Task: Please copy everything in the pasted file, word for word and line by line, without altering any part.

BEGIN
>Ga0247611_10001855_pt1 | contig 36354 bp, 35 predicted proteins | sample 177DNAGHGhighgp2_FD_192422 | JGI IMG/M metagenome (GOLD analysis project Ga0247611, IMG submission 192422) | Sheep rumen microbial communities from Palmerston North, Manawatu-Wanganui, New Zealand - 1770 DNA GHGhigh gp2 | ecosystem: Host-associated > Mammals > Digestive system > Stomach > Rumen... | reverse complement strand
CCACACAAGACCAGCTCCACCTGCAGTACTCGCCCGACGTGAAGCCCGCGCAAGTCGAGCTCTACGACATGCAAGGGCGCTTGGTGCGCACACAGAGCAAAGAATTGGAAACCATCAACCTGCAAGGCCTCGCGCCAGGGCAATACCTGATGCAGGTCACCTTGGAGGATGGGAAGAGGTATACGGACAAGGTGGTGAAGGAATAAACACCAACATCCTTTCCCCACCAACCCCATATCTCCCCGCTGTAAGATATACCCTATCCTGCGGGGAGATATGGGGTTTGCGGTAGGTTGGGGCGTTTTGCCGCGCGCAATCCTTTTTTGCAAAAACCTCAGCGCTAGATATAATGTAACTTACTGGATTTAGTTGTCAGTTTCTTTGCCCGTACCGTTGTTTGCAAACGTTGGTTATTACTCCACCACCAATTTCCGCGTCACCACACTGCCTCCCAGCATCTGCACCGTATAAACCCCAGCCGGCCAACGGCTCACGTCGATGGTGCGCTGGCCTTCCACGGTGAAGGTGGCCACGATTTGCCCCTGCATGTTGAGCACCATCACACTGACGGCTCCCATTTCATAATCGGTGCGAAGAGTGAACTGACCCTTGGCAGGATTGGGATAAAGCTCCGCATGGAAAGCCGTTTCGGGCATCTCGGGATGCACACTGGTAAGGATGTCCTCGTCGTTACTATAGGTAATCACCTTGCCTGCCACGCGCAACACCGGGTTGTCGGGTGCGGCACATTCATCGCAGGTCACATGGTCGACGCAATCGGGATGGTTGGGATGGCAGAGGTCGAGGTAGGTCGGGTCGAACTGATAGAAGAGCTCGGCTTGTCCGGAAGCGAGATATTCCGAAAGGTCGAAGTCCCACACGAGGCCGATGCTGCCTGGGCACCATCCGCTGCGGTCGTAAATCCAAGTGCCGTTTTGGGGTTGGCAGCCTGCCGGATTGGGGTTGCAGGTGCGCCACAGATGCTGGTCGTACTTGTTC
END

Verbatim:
>Ga0247611_10001855_pt1 | contig 36354 bp, 35 predicted proteins | sample 177DNAGHGhighgp2_FD_192422 | JGI IMG/M metagenome (GOLD analysis project Ga0247611, IMG submission 192422) | Sheep rumen microbial communities from Palmerston North, Manawatu-Wanganui, New Zealand - 1770 DNA GHGhigh gp2 | ecosystem: Host-associated > Mammals > Digestive system > Stomach > Rumen... | reverse complement strand
CCACACAAGACCAGCTCCACCTGCAGTACTCGCCCGACGTGAAGCCCGCGCAAGTCGAGCTCTACGACATGCAAGGGCGCTTGGTGCGCACACAGAGCAAAGAATTGGAAACCATCAACCTGCAAGGCCTCGCGCCAGGGCAATACCTGATGCAGGTCACCTTGGAGGATGGGAAGAGGTATACGGACAAGGTGGTGAAGGAATAAACACCAACATCCTTTCCCCACCAACCCCATATCTCCCCGCTGTAAGATATACCCTATCCTGCGGGGAGATATGGGGTTTGCGGTAGGTTGGGGCGTTTTGCCGCGCGCAATCCTTTTTTGCAAAAACCTCAGCGCTAGATATAATGTAACTTACTGGATTTAGTTGTCAGTTTCTTTGCCCGTACCGTTGTTTGCAAACGTTGGTTATTACTCCACCACCAATTTCCGCGTCACCACACTGCCTCCCAGCATCTGCACCGTATAAACCCCAGCCGGCCAACGGCTCACGTCGATGGTGCGCTGGCCTTCCACGGTGAAGGTGGCCACGATTTGCCCCTGCATGTTGAGCACCATCACACTGACGGCTCCCATTTCATAATCGGTGCGAAGAGTGAACTGACCCTTGGCAGGATTGGGATAAAGCTCCGCATGGAAAGCCGTTTCGGGCATCTCGGGATGCACACTGGTAAGGATGTCCTCGTCGTTACTATAGGTAATCACCTTGCCTGCCACGCGCAACACCGGGTTGTCGGGTGCGGCACATTCATCGCAGGTCACATGGTCGACGCAATCGGGATGGTTGGGATGGCAGAGGTCGAGGTAGGTCGGGTCGAACTGATAGAAGAGCTCGGCTTGTCCGGAAGCGAGATATTCCGAAAGGTCGAAGTCCCACACGAGGCCGATGCTGCCTGGGCACCATCCGCTGCGGTCGTAAATCCAAGTGCCGTTTTGGGGTTGGCAGCCTGCCGGATTGGGGTTGCAGGTGCGCCACAGATGCTGGTCGTACTTGTTC